since hope might bring me pain,
with gentle hand I place the pig
back on the shelf again.
©Jane Paterson Basil
if time was a kindly two-way lane
I’d turn my laden truck around and speed toward the East,
blanking the maggoty road-kill that festers yet
on the tracks of your pickled yesteryears
your needle pricks
your blood and spit
your flinging tantrums
the wars you fought with phonic swords fast-honed on flowing tears;
your armies marched to split my walls
which let in gales of filth and fear
leaving me in defeat
with nothing to eat but the waste from the streets.
You grinned while I choked on the gruesome mince
as if I was having a treat
but your smile couldn’t hide the spin of your mind
or the pit beneath your feet
driving in a straight line until your skin is smooth,
accelerating to let my lorry leap the fall,
then lifting my toes for the peaks of the show.
Never leaving the road,
I would pursue my goal
until I nestled the warm weight of my youngest child,
you, my only son,
your arms enveloping my neck,
fresh-formed fingers hooking my hair,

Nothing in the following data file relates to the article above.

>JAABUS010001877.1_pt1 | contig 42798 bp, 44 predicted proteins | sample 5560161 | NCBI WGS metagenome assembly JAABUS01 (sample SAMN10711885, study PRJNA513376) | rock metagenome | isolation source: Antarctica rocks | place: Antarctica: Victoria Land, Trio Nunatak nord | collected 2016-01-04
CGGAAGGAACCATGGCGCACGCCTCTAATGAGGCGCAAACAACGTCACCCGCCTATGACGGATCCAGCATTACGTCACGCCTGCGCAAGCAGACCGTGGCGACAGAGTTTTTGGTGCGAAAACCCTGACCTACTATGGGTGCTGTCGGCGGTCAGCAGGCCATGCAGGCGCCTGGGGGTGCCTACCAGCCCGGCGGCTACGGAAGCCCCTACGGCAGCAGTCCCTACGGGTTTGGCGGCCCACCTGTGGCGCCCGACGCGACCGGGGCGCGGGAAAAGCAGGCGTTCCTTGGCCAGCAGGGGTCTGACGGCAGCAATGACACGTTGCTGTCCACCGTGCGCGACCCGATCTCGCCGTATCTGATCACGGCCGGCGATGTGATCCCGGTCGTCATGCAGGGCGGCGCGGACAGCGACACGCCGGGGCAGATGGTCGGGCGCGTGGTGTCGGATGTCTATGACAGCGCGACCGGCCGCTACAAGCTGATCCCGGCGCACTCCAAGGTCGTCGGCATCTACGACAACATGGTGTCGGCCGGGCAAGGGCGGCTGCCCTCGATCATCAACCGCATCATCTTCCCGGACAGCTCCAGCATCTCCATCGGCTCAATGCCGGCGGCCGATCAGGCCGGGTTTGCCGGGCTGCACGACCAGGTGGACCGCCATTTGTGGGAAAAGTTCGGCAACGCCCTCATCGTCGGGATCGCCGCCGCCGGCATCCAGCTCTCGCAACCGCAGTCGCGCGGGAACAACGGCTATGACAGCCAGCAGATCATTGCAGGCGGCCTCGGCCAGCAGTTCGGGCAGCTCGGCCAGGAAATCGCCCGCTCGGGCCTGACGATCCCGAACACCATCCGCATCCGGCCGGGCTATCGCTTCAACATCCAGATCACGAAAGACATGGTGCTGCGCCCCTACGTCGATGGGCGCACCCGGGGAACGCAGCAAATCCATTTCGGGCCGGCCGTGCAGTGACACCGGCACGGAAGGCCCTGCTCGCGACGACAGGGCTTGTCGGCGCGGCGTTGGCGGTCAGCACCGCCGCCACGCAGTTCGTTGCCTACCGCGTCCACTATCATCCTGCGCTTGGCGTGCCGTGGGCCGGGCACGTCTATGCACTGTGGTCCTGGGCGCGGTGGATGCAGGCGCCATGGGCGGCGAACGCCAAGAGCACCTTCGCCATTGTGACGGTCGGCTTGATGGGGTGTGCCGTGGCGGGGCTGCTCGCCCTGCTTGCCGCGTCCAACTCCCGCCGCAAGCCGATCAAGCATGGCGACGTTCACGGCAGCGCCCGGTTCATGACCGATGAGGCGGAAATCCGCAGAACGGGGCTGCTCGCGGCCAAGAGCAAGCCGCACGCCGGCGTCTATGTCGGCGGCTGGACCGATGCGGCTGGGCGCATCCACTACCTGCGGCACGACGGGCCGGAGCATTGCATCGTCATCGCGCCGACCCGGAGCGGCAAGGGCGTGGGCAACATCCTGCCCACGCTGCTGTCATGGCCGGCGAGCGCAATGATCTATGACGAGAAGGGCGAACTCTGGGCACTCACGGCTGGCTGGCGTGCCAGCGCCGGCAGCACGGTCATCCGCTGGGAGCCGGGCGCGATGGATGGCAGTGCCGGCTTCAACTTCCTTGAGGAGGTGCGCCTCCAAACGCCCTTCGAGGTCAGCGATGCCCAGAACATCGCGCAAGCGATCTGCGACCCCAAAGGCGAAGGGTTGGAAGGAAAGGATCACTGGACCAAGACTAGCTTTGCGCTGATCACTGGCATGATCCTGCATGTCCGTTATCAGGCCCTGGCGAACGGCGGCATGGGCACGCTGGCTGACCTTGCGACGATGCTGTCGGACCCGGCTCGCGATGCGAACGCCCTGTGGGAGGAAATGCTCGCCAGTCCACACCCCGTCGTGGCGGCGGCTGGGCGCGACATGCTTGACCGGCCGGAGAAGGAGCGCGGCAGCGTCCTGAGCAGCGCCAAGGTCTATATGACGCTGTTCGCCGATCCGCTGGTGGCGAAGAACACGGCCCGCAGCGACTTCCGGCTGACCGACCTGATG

finding my ear lobes,
nose pressing my throat,
your caress needy,
like a thief or a breast-fed cub,
your possessive caress
in that heavenly rush
your sweet, owning caress
would be my destination,
and the things I know
would sink in an ocean of parental ecstasy.
But time is not a two-way lane;
it’s a taut chain that leads forward
to obscurity, obliterating diamonds in its wake.
If I concentrate
I can synthesise a fleeting sensation of the elation
brought by each childish embrace;
a hint of silver that glitters
beneath the skin of a silted stream,
yet I cannot feel your breath on my neck
or the texture
of your skin warming mine,
and linear time
has no way to erase
the mistakes of the distance between.
My son is currently banished from my life, but I hold him in my heart. I will not capitulate and I will forge forward in life, but I grieve for him and hope that one day he will return to the family that loves him.
©Jane Paterson Basil